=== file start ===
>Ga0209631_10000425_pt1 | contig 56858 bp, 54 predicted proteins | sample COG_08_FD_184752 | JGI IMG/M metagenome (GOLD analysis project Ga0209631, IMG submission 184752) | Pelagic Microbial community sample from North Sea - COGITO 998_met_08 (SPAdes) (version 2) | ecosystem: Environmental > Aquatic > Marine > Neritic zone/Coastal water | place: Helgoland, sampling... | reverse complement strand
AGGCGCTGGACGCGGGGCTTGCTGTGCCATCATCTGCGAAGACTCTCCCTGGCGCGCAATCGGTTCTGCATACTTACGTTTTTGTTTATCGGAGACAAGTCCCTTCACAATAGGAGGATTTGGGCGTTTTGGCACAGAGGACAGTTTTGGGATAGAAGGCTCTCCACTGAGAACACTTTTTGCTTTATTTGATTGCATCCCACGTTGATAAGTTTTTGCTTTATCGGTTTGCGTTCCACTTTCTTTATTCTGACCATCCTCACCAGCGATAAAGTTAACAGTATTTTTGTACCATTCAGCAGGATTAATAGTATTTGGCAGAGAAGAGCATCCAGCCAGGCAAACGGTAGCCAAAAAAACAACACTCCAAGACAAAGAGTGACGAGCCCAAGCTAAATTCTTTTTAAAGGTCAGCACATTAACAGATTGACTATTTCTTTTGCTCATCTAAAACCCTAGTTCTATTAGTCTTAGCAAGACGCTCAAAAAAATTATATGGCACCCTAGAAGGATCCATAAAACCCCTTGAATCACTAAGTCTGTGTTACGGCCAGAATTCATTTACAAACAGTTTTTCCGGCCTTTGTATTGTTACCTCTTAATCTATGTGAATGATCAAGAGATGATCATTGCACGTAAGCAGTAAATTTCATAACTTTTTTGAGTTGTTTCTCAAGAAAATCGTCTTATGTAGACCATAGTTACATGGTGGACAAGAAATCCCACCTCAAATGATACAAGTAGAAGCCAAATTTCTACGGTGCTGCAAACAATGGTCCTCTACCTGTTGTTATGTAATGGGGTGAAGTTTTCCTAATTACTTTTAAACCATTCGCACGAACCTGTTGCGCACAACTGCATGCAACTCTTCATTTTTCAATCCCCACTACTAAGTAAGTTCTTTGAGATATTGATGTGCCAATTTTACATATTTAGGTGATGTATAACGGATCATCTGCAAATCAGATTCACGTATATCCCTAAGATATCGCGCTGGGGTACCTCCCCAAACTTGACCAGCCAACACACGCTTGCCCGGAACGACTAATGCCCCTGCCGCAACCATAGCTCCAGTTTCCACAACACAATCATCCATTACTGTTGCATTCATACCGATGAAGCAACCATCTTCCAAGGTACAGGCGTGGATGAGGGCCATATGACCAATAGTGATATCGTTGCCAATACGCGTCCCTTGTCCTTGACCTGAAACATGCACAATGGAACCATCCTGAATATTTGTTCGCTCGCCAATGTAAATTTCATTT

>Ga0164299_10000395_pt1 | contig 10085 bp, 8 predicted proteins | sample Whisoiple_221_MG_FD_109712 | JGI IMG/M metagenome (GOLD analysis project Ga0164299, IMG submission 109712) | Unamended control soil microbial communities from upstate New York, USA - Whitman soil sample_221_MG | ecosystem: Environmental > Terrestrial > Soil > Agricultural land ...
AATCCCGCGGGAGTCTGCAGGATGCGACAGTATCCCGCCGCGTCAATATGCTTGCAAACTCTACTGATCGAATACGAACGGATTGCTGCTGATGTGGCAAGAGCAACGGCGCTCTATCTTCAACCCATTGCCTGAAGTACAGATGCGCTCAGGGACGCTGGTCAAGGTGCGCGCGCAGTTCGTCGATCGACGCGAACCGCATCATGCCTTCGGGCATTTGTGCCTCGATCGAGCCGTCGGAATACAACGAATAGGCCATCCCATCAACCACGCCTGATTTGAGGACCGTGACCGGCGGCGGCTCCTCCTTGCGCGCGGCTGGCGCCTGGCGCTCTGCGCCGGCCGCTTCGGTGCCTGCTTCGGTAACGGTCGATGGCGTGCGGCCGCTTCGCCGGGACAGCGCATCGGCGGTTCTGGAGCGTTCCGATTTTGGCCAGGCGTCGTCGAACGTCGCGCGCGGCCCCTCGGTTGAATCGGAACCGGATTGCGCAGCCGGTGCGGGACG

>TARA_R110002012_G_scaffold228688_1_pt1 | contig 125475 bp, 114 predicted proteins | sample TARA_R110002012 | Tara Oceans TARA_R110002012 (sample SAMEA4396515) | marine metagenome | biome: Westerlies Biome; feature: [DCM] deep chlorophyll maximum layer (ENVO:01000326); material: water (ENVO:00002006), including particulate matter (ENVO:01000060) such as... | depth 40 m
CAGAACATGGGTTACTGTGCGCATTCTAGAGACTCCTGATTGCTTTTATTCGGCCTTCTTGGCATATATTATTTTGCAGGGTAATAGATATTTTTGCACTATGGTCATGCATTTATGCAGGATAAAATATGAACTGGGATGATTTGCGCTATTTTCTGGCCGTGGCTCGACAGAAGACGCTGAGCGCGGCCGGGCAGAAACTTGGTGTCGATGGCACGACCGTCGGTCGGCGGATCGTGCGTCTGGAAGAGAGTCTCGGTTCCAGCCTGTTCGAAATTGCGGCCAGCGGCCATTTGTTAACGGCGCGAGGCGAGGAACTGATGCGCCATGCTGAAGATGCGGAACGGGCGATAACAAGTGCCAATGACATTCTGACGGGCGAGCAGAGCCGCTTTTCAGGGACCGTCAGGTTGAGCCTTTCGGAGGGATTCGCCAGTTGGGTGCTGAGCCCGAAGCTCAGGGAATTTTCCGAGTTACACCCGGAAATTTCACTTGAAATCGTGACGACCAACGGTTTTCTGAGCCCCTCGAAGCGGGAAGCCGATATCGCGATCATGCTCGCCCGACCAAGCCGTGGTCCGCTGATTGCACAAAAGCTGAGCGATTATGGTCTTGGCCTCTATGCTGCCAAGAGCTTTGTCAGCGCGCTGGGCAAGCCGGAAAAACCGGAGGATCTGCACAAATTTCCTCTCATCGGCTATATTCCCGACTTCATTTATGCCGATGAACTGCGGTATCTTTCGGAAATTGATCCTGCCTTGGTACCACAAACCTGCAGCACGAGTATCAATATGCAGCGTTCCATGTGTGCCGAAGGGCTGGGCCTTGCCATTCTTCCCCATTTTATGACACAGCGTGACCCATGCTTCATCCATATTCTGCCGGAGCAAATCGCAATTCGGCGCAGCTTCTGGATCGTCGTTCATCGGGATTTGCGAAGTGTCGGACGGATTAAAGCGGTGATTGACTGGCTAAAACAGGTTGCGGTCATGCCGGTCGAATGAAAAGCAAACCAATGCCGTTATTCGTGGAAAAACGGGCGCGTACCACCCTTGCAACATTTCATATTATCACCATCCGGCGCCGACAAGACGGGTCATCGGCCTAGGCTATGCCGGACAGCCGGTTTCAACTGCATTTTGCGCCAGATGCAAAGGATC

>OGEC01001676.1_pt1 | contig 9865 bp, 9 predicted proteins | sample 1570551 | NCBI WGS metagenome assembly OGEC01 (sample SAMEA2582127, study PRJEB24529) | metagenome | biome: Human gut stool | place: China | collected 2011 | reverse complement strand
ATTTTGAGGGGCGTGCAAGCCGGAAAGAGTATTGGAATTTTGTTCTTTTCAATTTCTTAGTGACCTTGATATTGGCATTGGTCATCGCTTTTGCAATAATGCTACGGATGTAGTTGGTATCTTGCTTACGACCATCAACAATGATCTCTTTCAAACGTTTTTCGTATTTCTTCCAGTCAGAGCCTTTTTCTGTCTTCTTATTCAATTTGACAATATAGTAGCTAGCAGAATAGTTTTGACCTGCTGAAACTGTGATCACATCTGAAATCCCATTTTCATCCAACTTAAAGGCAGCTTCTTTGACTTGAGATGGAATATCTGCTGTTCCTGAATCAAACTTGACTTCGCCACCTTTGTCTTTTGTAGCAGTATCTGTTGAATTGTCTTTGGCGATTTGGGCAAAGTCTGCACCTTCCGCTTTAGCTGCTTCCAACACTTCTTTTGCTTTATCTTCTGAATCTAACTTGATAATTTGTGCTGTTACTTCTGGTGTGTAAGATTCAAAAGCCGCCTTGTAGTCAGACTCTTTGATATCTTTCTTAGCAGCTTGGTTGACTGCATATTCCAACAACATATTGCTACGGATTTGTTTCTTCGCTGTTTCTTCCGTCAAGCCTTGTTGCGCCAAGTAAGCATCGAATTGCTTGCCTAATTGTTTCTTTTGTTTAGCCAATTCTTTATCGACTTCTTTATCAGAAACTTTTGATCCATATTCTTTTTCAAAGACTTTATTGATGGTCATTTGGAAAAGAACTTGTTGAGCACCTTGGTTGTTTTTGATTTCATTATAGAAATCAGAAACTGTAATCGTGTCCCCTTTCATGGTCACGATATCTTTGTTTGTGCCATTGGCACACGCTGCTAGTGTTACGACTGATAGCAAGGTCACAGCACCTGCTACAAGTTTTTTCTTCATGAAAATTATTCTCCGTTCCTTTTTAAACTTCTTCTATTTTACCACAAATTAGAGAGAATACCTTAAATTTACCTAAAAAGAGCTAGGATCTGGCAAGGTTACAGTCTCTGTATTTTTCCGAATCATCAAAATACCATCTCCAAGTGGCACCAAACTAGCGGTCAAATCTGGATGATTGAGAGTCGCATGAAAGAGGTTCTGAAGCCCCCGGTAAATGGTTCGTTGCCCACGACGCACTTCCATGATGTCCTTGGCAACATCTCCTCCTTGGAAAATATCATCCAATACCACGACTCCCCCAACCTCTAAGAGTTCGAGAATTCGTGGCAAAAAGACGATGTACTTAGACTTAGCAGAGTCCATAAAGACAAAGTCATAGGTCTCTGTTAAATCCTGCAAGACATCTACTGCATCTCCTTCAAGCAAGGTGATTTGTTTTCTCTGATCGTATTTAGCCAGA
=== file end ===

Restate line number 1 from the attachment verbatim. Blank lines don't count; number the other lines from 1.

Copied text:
>Ga0209631_10000425_pt1 | contig 56858 bp, 54 predicted proteins | sample COG_08_FD_184752 | JGI IMG/M metagenome (GOLD analysis project Ga0209631, IMG submission 184752) | Pelagic Microbial community sample from North Sea - COGITO 998_met_08 (SPAdes) (version 2) | ecosystem: Environmental > Aquatic > Marine > Neritic zone/Coastal water | place: Helgoland, sampling... | reverse complement strand